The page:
Does the Batmobile Need Comprehensive Auto Insurance?
There have been many Batmobiles over the years — probably the most iconic roadster of all time (sorry, KITT) and every generation redefines it to their own understanding of “awesome”. Nevertheless, it raises significant questions. What octane fuel does it take? What’s in those tires? Are they solid rubber?
You’ve probably at some point seen the incredible damage that the Batmobile either dishes out, takes, or both depending on the specific version you’re watching, and thought “Man…it’s a good thing he’s Bruce Wayne, because those premiums must beastronomical.”
As it turns out, one of the original Batmobiles — auctioned at the recent Barrett Jackson auction for more than $4 million —does need comprehensive coverage. The irony of it is — it’s most likely just sitting in the living room of Phoenix executive Rick Champagne. At least, that’s what he claimed he was going to do with it.
Fortunately, Arizona law has a cute little thing called “de-insurance” that allows you to suspend the insurance on a vehicle that isn’t going to be driven. It’s intended to be for short-term use, such as for a vehicle that’s being remodeled and so won’t be driven for a couple of months, but it’s the only way that Arizona law has to deal with the “drivable car as living room art” phenomenon.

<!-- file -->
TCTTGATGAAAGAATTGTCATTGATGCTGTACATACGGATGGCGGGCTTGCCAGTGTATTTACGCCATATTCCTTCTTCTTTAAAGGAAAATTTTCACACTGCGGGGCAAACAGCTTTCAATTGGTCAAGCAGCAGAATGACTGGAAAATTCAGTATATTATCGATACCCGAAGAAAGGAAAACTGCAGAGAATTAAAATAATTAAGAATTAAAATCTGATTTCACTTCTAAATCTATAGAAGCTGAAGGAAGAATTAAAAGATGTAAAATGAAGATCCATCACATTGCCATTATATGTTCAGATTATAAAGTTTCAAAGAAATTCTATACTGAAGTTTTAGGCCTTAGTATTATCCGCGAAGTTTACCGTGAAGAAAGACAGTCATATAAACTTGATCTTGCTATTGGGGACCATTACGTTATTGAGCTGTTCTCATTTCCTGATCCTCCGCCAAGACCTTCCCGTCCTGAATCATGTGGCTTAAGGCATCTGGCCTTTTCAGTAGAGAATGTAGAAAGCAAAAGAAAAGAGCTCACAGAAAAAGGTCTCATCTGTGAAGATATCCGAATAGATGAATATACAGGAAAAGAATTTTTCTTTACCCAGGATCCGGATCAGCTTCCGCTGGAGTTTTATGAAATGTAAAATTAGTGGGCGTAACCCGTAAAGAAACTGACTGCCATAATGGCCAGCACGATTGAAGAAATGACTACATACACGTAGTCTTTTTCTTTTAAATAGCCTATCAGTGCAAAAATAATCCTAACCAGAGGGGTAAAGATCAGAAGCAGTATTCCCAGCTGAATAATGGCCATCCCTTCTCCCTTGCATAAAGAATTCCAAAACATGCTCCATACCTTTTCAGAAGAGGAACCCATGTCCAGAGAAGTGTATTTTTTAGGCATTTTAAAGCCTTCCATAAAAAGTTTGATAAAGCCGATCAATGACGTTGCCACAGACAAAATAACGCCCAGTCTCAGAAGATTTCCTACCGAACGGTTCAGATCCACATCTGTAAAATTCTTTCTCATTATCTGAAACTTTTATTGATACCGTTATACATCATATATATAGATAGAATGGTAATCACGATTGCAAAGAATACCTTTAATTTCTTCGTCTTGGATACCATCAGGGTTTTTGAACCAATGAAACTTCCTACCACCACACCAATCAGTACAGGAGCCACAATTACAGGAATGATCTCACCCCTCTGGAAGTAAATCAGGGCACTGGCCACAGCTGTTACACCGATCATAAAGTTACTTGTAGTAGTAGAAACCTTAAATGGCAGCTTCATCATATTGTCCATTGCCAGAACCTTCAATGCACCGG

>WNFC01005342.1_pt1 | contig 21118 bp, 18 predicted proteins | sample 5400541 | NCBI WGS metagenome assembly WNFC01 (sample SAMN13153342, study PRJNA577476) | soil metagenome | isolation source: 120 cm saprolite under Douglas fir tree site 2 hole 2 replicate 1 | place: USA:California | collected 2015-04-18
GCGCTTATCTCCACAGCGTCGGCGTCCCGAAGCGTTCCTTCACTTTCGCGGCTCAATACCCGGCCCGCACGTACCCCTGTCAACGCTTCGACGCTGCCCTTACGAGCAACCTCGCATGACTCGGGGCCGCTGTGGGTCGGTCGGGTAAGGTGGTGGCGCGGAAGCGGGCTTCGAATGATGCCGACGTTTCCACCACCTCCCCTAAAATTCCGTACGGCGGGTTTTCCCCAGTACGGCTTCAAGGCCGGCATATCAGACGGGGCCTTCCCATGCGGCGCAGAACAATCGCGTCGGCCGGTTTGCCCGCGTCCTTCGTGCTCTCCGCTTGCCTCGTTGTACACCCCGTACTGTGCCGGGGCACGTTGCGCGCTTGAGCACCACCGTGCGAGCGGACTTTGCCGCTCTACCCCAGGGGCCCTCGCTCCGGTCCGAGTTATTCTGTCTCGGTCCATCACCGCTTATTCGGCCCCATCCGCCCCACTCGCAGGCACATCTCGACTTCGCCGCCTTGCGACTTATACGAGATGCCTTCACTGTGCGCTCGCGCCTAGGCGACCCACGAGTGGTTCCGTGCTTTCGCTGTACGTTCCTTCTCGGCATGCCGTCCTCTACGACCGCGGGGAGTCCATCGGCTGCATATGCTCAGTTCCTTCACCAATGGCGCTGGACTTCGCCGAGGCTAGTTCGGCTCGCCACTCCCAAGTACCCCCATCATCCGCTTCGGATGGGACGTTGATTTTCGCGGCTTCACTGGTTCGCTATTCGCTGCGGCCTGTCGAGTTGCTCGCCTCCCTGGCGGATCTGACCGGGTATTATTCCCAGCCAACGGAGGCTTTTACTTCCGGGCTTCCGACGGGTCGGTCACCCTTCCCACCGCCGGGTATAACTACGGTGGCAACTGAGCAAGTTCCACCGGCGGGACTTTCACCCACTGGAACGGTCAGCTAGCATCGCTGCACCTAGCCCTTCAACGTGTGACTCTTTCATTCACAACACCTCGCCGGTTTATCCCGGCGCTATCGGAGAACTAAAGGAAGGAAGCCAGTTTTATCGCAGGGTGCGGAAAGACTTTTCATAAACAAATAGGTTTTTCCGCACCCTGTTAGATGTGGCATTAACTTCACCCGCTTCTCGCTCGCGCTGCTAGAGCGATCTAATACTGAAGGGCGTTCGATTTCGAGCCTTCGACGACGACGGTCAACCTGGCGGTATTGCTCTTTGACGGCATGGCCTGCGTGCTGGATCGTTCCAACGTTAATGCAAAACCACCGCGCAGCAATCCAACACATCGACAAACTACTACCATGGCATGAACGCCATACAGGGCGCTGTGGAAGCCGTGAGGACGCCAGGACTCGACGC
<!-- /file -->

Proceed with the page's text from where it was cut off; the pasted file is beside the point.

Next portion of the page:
So Champagne will have to get the car insured just like normal — trying to imagine how the company will calculate that first premium is overwhelming — and upon paying that first premium, file for a certificate of de-insurance. Presuming he never drives the car on public property again, that’s all there is to it.
If he does decide to take it for a cruise, however, he will have to provide proof of insurance to the State, do his cruising, and then probably put it right back on de-insurance until he decides to rev up his crime-fighting machine for another adventure.
One important fact is that homeowners insurance excludes coverage for vehicles so this is another reason why comprehensive is needed. However, it could be negotiated to add some kind of collectibles floater given the size of the premiums involved. Moreover, the biggest risk of having a vehicle in your living room is the possibility of fire.
If you are a New Jersey local and have questions about insuring your classic or collector car, give us a call at (201) 493-9002. Brian (the boss) is a car guy and loves talking cars!